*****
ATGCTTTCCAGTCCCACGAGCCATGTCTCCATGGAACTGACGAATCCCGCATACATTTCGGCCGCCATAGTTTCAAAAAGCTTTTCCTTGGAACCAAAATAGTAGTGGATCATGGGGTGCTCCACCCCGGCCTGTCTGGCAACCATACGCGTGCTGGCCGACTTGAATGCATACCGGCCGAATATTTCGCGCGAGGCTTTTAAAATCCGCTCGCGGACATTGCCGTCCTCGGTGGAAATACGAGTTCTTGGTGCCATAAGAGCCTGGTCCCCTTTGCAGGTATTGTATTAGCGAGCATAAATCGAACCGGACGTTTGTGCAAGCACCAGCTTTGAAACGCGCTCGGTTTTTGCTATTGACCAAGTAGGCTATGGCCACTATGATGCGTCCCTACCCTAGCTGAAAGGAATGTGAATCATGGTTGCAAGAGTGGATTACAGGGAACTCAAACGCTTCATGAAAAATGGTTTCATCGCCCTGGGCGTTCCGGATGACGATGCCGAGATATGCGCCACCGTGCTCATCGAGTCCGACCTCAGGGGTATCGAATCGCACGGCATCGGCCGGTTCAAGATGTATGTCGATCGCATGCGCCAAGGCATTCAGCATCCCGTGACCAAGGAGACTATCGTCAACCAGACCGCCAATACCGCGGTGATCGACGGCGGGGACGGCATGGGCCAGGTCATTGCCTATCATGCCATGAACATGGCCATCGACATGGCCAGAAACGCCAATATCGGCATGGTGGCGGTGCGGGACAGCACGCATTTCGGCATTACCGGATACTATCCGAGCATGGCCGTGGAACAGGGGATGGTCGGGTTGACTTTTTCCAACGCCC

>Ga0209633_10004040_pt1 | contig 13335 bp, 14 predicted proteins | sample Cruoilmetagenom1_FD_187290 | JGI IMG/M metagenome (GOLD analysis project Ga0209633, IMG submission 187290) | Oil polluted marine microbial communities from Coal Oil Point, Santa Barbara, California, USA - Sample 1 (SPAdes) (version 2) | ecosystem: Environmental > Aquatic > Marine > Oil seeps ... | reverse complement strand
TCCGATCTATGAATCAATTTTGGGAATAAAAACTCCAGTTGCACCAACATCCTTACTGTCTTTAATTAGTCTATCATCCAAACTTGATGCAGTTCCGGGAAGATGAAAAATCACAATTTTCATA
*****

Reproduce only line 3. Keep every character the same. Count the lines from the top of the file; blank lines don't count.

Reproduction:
TCCGATCTATGAATCAATTTTGGGAATAAAAACTCCAGTTGCACCAACATCCTTACTGTCTTTAATTAGTCTATCATCCAAACTTGATGCAGTTCCGGGAAGATGAAAAATCACAATTTTCATA